Last month we left off talking about home automation, in particular, personal digital assistants such as Amazon’s Echo, powered by Alexa, and Google Home. Although these devices can automate functionality in your home, and help make it more efficient, this past month I found out the hard way they can be a little too efficient.
I had an unexpected, but always welcome, Amazon Box show up on my door step. Upon opening the box, my wife discovered a brand new ten-inch cast iron skillet. Neither my wife or myself ordered this new skillet, so how did it get ordered and shipped to my house? Well, it didn’t take long to realize that our four-year-old son had in fact ordered this new skillet. He uses our Amazon Echo Dot more than anyone else in the house.
Alexa, the personal digital assistant, can play many different interactive games that even a young boy can enjoy. In fact, many of them are educational. In addition to games, he also enjoys asking Alexa to play some of his favorite songs. It happens that his favorite band is called Skillet. It dawned on me that Alexa misinterpreted what he was asking and ordered an iron skillet, instead of playing his favorite band. We now have a passcode set up to prevent this from happening in the future!
One thing to consider when selecting home automation add-ons for your personal digital assistant is whether a hub is required. Some manufacturers require a hub in order for the smart device to be able to talk to your personal digital assistant. For instance, the Phillips Hue smart light bulbs cannot connect directly to an Amazon Echo or Google Home device without purchasing the hub. In fact, without the hub you can’t really do much with them. Not all devices require a hub, but almost all configurations require home Wi-Fi. There are devices that can interface directly with your digital assistant, or your smart phone, directly through Wi-Fi allowing you greater flexibility.
Lighting is usually one of the first things people consider for home automation. Many of the smart light bulbs range anywhere from $30- $50 each. Some of them can change colors, giving you the ability to setup what is called scenes, that can give you a nice effect of colors to suit your style. The price can add up quickly if you intend on automating all the lighting in your home.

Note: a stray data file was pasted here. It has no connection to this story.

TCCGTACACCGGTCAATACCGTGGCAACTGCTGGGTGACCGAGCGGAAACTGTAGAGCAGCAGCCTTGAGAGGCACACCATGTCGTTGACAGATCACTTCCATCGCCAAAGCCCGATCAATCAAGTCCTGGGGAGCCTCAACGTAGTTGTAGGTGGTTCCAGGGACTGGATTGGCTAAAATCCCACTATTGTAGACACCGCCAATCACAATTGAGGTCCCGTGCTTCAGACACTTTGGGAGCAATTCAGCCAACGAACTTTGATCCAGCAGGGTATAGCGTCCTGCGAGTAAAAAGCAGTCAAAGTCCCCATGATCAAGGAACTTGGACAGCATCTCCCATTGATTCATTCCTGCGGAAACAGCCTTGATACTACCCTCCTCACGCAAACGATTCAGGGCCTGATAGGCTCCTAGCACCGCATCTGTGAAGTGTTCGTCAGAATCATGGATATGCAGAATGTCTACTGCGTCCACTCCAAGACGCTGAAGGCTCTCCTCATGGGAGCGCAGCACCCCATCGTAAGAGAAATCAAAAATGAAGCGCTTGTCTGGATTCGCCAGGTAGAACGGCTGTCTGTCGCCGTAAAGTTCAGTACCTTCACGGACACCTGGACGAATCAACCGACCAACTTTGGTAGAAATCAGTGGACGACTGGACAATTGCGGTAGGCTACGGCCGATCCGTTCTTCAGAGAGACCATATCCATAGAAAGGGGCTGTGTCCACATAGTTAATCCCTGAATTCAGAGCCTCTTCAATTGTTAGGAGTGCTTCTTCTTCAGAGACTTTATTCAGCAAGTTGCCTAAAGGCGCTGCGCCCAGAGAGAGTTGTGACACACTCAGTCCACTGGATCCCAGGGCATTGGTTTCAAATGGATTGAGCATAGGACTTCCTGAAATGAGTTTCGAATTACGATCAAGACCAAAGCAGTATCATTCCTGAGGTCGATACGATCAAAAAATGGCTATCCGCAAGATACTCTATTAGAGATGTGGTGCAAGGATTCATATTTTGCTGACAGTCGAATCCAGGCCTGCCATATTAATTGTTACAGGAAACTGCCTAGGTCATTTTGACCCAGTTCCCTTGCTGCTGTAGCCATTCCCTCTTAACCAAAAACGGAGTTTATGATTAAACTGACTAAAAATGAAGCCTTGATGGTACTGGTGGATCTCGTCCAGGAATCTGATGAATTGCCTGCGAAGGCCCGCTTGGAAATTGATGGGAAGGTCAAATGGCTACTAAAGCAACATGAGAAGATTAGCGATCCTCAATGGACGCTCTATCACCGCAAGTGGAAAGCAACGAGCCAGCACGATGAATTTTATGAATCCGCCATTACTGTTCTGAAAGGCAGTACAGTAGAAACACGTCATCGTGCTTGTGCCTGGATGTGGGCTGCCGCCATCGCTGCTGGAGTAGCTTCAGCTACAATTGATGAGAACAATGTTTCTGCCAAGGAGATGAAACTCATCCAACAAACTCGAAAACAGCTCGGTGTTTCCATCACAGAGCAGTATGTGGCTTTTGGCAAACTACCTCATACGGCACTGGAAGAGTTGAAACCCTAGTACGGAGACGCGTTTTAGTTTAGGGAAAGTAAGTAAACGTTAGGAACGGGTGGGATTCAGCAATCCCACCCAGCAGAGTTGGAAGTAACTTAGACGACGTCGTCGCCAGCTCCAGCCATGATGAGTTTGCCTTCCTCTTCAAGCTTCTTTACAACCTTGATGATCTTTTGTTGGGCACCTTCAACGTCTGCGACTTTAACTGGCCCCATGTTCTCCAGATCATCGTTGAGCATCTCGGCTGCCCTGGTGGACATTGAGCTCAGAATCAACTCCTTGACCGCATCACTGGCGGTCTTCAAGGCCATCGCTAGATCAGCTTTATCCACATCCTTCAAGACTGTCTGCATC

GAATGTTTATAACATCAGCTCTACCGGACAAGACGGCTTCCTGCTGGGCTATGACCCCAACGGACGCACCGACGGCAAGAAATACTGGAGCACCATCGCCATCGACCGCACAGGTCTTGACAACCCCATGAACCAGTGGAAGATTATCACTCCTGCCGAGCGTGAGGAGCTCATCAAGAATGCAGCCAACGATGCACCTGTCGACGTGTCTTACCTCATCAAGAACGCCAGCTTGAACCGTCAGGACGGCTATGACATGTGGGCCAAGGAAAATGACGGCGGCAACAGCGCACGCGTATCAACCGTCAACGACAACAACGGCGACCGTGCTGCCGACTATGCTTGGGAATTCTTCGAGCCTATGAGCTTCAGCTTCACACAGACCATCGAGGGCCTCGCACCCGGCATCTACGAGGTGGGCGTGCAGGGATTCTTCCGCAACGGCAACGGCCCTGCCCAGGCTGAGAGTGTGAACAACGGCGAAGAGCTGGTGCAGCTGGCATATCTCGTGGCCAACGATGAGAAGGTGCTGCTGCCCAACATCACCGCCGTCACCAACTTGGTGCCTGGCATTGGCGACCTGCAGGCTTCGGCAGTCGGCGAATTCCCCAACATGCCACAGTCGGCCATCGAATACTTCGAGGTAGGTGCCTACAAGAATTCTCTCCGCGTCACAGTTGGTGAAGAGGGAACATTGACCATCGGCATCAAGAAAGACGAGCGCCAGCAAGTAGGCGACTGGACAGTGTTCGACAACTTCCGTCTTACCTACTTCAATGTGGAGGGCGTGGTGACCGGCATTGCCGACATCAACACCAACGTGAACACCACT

Another option would be to install smart light switches. Smart switches simply replace your existing switch in the wall and connect through your Wi-Fi. The benefit of using a smart light switch is you don’t have to replace any of your existing light bulbs. All lights on that switch can now be controlled using your digital assistant, cell phone or tablet. These smart switches also give you the ability to control other items, such as ceiling fans, that can be controlled by a standard light switch.
Similar to the smart light switch is the smart wall outlet. Again, this smart outlet simply replaces your standard wall outlet. Or, you can purchase a smart outlet that plugs into an existing outlet. Just like a compact power strip, it gives you the ability to turn any existing outlet into a smart outlet without the need for complex wiring.
I bring up these many options to point out that it is important to plan your setup carefully, so it meets your needs. You can see how your home automation system can get very complex, and I haven’t even begun to scratch the surface. Much of this new technology is still in its infancy stage and will only continue to get better.
I am still learning about what can and can’t be done, as well as what systems work well together. Although, it appears my four-year-old son might be ahead of the game. Maybe I’ll ask him for help with my next home automation project.